Movie Review: Body Language

Producer: Emem Isong

Director: Moses Inwang

Cast: Ramsey Nouah, Tana Adelana, Ken Erics, Lawretta Richards, Emem Ufot

Year: 2017

Image result for body language nollywood

If you are an ardent follower of Moses Inwang, you will recognize his art as always concentrating on mental or psychological health over any other thing. “Torn,” “Stalker” and this year’s “Alter Ego” focus on the mental or psychological health of a character. If “Alter Ego” proved anything, it is that Moses can stretch his directorial effort to scout more psychological problems that can be used for learning and for entertainment. Moses also proves that 2017 is the year he collaborates with some of the biggest stars in Nollywood. He gave Omotola Jalade a well-thought comeback and Ramsey Nouah is featuring in what is one of his standout roles of the year.

Amber/Tola is played by Tana Adelana. By day, she juggles a well-paid job as a marketing specialist in an Interior decorating company. By night, she works the pole as a stripper. The reason for Amber/Tola’s interest in the pole is unknown. Loneliness is far from it because she is in a relationship with Lancelot (Ken Erics). Things begin to change when a Billionaire, Yahaya (Ramsey Nouah) begins to request Amber’s duty as a stripper. He would pay to watch her but his lack of interest makes for an interesting case. Yahaya is after something and it stirs our interest.

“Body Language” also has, as its purpose of existing, the re-occurring deaths of young ladies. Any story about a killer, especially one that whips several possibilities to the killer and the reason for the killing should get us hooked. “Body Language” starts by focusing on Anita, who has an unrivaled prowess on the stripping pole. Fellow strippers despise her, and, at first, it seems that will be the focus of the film, but Anita is killed few minutes in. Amber who has been an admirer of Anita becomes the main focus. She has a fleshier story because we experience her in two folds; as a marketing specialist and as a stripper. We also experience her controlling boyfriend Lancelot, who could offer a fresh perspective to the deaths of the ladies.

“Body Language” has a lot of spicy moments but not the type that will inspire thinking as psychological thrillers are known to do. “Body Language” whips up a number of scenes — a number of possibilities that pile up questions, and before we can answer the first set of questions, more questions pile. Sometimes, our interest is with Tola/Amber, other times it moves to Yahaya, who inspires a major plot twist. While it is interesting to watch the movie play through; the movie clearly lacks apprehension, tension, and anxiety, all elements which we love about psychological thrillers.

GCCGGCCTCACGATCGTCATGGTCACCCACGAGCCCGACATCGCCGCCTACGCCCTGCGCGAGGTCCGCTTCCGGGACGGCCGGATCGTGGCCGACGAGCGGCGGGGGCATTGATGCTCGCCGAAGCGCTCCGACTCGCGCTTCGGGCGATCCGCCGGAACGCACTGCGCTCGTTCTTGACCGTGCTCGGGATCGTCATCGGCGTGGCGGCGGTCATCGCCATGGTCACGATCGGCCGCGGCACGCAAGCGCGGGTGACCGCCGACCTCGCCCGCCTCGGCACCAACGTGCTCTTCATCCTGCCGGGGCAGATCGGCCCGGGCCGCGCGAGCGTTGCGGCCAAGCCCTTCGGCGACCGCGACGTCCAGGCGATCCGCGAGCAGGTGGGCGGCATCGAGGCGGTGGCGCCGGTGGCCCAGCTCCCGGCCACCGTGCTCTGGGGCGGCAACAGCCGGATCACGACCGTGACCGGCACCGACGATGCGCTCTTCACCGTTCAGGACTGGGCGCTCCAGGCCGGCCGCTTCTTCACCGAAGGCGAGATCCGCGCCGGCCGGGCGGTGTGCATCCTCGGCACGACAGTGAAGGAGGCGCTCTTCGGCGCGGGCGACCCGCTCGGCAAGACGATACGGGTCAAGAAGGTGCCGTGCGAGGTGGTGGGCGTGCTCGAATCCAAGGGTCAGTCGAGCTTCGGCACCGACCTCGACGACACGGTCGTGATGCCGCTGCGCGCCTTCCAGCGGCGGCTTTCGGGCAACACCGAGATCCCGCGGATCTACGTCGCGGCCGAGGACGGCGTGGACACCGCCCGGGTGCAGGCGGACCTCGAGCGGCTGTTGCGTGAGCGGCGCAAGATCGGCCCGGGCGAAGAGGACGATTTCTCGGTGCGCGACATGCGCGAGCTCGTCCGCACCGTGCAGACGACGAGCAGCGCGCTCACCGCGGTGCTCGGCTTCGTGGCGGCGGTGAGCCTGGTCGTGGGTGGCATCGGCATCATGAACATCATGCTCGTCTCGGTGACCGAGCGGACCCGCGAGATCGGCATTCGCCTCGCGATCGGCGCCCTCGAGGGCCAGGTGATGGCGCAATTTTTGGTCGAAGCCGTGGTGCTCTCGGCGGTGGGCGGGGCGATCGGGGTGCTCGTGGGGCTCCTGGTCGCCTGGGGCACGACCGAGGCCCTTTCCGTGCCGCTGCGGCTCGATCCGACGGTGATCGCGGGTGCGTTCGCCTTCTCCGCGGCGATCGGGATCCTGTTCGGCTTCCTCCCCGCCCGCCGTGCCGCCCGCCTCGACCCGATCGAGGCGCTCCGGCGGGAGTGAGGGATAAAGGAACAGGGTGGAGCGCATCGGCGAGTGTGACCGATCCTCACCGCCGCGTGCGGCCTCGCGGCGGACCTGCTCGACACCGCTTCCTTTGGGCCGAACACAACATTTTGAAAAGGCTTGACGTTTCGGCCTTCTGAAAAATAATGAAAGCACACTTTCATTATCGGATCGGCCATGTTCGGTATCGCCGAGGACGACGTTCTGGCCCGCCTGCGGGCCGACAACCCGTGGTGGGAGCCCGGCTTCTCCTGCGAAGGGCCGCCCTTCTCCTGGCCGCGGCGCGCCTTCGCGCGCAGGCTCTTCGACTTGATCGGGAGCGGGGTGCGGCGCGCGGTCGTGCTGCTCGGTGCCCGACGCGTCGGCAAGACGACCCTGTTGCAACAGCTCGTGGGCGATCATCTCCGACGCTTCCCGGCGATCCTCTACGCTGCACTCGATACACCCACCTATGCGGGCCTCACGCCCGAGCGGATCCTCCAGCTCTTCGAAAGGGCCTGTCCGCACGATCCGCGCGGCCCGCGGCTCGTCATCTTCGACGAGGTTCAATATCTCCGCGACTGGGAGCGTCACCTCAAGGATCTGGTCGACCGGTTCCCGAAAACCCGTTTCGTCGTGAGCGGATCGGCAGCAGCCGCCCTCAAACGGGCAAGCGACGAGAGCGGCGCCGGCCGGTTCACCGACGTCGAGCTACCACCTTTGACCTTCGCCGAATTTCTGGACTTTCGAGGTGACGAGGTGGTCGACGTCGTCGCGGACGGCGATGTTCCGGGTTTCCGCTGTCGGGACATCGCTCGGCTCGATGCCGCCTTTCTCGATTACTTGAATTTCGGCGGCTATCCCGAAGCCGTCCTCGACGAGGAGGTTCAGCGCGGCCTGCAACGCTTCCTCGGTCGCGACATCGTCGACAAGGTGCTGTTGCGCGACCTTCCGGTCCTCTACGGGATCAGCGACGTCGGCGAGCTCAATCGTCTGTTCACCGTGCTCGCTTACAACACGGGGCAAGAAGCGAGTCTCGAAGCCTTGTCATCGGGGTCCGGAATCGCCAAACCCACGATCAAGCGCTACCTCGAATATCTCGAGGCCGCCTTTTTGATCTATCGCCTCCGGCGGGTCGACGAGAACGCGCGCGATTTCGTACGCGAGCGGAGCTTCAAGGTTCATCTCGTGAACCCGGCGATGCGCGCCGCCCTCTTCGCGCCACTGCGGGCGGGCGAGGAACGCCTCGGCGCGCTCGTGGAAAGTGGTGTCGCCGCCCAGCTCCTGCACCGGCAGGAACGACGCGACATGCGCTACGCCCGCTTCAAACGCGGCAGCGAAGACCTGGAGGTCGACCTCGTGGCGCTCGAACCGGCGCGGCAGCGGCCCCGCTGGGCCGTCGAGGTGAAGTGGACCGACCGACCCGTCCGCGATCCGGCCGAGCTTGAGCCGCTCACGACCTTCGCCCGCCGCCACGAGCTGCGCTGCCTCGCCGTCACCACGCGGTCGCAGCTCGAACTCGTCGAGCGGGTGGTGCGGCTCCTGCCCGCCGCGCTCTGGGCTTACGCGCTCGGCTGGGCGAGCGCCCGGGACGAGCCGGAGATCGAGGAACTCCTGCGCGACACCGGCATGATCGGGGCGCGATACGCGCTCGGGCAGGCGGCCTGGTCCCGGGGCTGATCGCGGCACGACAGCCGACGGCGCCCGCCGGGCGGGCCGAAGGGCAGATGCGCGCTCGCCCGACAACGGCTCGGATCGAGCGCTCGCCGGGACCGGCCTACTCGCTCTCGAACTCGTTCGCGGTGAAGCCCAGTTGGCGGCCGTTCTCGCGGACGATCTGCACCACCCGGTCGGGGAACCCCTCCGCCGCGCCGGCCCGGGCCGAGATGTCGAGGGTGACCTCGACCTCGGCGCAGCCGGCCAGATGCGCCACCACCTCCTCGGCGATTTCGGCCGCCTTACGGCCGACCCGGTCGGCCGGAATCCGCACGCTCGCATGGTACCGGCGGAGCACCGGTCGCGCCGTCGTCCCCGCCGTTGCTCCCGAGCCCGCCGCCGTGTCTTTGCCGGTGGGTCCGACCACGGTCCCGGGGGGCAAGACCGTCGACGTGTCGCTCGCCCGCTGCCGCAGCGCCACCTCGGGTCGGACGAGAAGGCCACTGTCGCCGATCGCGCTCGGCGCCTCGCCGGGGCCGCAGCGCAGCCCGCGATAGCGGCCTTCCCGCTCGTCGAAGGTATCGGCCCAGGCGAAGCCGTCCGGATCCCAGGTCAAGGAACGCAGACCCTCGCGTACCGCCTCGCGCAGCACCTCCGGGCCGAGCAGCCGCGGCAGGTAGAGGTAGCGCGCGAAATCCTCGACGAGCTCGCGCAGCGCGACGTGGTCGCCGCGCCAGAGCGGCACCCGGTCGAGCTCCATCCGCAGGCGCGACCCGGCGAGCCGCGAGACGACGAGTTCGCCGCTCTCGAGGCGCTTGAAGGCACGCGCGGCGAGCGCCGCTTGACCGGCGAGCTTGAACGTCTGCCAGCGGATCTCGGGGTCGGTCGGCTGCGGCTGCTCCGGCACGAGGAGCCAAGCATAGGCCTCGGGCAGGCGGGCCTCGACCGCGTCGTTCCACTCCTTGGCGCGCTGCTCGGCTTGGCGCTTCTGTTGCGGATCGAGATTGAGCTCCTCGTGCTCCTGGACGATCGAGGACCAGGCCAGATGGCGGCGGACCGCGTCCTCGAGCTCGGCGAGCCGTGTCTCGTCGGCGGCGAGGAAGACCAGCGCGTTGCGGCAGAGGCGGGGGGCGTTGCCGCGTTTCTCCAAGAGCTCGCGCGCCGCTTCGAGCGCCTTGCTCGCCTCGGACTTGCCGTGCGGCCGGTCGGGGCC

In her role, Tana Adelana is not explicit, in her dressing or when dancing as a stripper.  The filmmakers reject explicitness and the act of stripping appears modest. There are a number of reasons as to why the producers make a psychological thriller inspired by actions in the strip club modest; one is the consciousness of the National Film and Video Censors Board. Another reason is the critical audience that “could” tear into the lead actress Tana Adelana for being married and taking an explicit role as a stripper. The Royal Academy family has an in-depth appreciation for Tana’s talent and despite the modesty given to her performance; While the Nigerian audience may commend her for not baring all, this, unfortunately, affects the believability of her role. One thing is clear though, Tana gave her role a lot of research and training, and she plays a memorable role besides Ramsey Nouah, who plays Yahaya.

Ramsey, with his role in “Body Language”, proves that he has perfected longevity with training and dedication. He pushes the boundaries here, and when he begins to follow Tola, our focus is completely on him. What is his purpose in the whole story? And how will he pull it off? Ramsey sustains us and with that, challenges the new crop of actors to work endlessly on their craft. The difference he infuses into each character is clear, and with “Body Language,” despite the shortcomings of the production, it is worth remembering that this is Ramsey’s best offering for the year.

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